Court victory gives new meaning to the phrase “embarrassment of riches.”
Suspect denies touching victim for sexual reasons because he was “actually” trying to rob someone else.
While the widespread presence of public toilets in convenience stores is great, it is also fraught with ambiguous customs and could, technically, even lead to criminal charges.
Imagine you dropped dead this instant, would you want your family getting into your computer or smartphone as it is?
Warning: The story we are about to tell may not be suitable for the weak-stomached, but if you or someone you know is considering this type of procedure it would be wise to know the risks involved.
NHK’s reign of terror on the Japanese public continues in an unprecedented court victory over a man who engineered his television to refuse their service.
The case of what was arguably Japan’s weirdest political scandal finally comes to a close.
Someone’s getting excessively punished here and its up to the courts to decide who.
The Japanese government has passed a bill relaxing its decades old prohibition on dancing, but the new law may not be much better than the old one.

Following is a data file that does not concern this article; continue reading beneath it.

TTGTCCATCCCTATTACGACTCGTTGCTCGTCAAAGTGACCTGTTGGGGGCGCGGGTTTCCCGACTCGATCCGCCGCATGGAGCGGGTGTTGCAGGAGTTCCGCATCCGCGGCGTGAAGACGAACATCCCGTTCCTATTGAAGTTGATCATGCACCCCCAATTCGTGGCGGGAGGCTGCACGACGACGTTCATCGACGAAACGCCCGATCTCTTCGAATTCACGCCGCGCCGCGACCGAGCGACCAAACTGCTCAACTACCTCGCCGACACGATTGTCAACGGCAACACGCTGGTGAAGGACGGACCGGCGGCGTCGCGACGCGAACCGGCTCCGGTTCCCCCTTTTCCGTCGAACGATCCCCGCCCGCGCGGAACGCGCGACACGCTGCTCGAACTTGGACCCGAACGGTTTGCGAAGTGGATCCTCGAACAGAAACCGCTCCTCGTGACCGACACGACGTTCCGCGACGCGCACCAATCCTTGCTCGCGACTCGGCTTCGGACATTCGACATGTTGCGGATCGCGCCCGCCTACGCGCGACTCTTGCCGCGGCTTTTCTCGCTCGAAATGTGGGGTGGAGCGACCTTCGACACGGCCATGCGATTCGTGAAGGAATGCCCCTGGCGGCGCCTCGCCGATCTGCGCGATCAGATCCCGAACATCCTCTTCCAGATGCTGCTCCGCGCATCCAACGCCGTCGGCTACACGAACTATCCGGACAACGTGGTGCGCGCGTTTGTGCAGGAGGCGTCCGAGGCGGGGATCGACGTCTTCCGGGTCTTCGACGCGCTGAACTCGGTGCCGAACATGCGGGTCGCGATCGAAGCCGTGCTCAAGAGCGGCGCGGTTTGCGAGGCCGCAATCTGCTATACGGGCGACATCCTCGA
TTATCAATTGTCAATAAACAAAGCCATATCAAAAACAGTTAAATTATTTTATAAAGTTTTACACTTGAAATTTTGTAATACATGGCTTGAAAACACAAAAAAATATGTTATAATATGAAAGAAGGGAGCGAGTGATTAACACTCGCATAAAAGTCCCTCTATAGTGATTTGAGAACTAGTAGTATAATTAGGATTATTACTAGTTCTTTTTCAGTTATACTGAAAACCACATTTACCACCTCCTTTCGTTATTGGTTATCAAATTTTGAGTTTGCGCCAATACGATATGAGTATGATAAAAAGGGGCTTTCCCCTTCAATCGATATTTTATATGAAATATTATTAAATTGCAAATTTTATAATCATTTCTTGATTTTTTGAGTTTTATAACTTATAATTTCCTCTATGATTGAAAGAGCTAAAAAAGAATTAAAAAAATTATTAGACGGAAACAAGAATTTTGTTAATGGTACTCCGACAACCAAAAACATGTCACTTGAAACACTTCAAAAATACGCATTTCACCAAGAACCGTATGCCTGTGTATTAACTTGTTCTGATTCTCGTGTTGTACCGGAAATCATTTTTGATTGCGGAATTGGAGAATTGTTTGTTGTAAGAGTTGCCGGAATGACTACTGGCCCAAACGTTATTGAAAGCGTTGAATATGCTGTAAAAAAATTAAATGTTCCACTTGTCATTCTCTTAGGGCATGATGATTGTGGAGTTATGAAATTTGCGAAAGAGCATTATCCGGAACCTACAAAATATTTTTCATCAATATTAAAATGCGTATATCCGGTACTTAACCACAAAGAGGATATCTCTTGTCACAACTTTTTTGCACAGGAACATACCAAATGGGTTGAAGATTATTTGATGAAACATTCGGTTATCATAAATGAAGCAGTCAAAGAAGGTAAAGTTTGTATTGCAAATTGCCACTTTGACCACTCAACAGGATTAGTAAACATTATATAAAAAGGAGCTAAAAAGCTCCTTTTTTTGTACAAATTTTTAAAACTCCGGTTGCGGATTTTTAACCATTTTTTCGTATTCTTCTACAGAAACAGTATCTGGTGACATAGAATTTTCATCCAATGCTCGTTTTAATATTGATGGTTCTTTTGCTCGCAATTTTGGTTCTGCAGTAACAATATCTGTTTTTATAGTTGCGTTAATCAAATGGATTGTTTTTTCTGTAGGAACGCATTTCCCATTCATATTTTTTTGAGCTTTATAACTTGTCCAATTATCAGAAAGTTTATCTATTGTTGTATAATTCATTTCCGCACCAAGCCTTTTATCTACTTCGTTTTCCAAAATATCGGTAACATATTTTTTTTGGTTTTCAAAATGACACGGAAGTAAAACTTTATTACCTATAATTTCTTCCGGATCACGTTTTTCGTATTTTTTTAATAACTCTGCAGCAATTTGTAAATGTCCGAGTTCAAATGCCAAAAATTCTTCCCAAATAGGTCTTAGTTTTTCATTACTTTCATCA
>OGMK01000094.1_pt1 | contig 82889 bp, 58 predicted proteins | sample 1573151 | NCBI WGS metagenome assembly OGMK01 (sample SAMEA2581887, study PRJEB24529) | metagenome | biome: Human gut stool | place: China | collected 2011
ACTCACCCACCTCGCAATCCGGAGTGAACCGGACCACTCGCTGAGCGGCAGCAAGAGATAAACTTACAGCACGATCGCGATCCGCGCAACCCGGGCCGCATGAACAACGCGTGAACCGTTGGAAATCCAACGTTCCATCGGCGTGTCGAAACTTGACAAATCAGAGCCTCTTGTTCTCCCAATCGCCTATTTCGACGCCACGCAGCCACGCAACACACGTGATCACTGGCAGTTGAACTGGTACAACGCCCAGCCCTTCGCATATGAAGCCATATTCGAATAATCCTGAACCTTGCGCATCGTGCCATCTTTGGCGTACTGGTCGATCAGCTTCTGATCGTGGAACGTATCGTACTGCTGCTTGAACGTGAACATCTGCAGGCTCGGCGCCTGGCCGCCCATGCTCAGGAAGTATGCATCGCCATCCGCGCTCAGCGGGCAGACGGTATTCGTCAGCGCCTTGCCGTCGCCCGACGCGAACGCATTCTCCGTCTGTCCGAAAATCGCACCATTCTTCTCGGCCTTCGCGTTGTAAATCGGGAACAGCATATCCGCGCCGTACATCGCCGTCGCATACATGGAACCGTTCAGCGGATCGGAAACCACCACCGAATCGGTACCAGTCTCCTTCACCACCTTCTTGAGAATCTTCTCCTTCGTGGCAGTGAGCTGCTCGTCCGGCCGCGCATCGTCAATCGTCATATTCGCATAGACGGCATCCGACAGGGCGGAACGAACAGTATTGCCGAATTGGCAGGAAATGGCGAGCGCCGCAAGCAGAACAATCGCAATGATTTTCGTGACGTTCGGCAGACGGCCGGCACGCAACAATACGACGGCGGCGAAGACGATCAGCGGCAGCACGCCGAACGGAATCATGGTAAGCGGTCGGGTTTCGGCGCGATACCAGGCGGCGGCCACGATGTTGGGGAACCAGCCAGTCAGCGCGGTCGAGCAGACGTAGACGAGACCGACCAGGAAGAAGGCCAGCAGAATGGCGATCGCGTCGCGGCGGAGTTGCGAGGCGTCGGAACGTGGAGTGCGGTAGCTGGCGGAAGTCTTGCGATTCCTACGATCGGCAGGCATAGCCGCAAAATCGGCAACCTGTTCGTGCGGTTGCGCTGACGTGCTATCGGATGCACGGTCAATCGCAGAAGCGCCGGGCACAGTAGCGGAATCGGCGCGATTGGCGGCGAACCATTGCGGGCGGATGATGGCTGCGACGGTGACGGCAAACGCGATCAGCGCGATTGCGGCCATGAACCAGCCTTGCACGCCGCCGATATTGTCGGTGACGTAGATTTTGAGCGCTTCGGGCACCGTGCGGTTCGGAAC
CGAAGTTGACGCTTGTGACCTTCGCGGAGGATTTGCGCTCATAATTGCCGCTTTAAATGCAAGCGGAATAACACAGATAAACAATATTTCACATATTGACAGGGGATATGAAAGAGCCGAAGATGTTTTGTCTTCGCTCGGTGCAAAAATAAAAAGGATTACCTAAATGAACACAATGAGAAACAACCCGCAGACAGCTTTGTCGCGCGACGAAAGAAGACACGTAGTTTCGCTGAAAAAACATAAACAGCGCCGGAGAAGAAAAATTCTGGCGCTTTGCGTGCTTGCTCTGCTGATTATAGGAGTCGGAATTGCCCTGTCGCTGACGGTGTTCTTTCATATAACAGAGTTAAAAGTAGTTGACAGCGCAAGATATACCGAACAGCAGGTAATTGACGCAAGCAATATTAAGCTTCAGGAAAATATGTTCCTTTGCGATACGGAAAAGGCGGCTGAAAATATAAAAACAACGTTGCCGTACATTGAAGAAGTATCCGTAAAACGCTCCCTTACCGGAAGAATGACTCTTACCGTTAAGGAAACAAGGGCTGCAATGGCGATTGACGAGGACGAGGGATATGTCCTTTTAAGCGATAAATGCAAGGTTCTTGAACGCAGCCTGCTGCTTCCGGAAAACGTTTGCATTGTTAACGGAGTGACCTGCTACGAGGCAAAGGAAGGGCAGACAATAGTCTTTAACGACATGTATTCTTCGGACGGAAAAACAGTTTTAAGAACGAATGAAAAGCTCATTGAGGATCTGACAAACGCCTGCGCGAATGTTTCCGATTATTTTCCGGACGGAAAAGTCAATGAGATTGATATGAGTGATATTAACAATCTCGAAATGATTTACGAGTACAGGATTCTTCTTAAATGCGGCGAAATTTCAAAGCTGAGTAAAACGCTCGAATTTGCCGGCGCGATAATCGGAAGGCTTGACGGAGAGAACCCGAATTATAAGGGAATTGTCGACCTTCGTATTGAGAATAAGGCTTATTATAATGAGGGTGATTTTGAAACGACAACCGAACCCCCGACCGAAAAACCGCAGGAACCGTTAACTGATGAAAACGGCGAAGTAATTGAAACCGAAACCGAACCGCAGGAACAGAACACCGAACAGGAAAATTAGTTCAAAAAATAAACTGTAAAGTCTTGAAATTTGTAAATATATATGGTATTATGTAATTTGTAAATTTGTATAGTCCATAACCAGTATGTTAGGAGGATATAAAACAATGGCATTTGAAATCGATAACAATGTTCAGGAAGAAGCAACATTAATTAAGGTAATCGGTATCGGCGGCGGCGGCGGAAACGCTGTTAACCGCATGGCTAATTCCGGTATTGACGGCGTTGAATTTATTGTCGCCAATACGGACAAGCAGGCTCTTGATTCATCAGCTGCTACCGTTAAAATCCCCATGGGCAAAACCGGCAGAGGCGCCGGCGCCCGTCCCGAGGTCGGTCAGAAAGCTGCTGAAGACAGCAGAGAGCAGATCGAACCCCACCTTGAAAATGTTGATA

After 11,000 bike accidents last year, the Tokyo metropolitan government is considering new safety regulations.
Is a flash mob protected free speech? The Japanese courts will decide.
Avast, otaku, for the Japanese government is stepping up its piracy countermeasures.
After-dinner family sticker pictures will soon be A-OK in the eyes of the law.
A gaping loophole in Japan’s already grossly outdated law means any same-sex oriented part of the sex-industry can technically operate with total impunity.
Police couldn’t help but think something might be afoot upon hearing the man ask, “Is it a crime to date a 15-year-old?”
Organizations don’t want bare-all periodicals to have to hide under obscuring plastic covers.
Following his tear-drenched press conference and constant ear cupping, disgraced assemblyman Ryutaro Nonomura finally gets his day in court—and shocks the public yet again with a new trademark move.
Suit tossed out of Tokyo district court in rare win for idols’ romantic freedom.
On 26 October, Maud de Boer-Buquicchio, the UN Special Rapporteur on the Sale of Children, Child Prostitution and Child Pornography, wrapped up a week-long visit to Japan with a press conference at the Japan National Press Club.
During her hour-long speech, De Boer-Buquicchio implored the Japanese government to tighten its relatively lax restrictions on child pornography in which photographs of sexually dressed children and illustrations of children in sexual contexts are still considered legal.
Many other countries would take “legal child porn” to be a serious gap in their law books and promptly get right to work on tougher child porn restrictions. But online comments in Japan have taken the less popular route and rebutted that “the UN should shut-up and mind its own business.”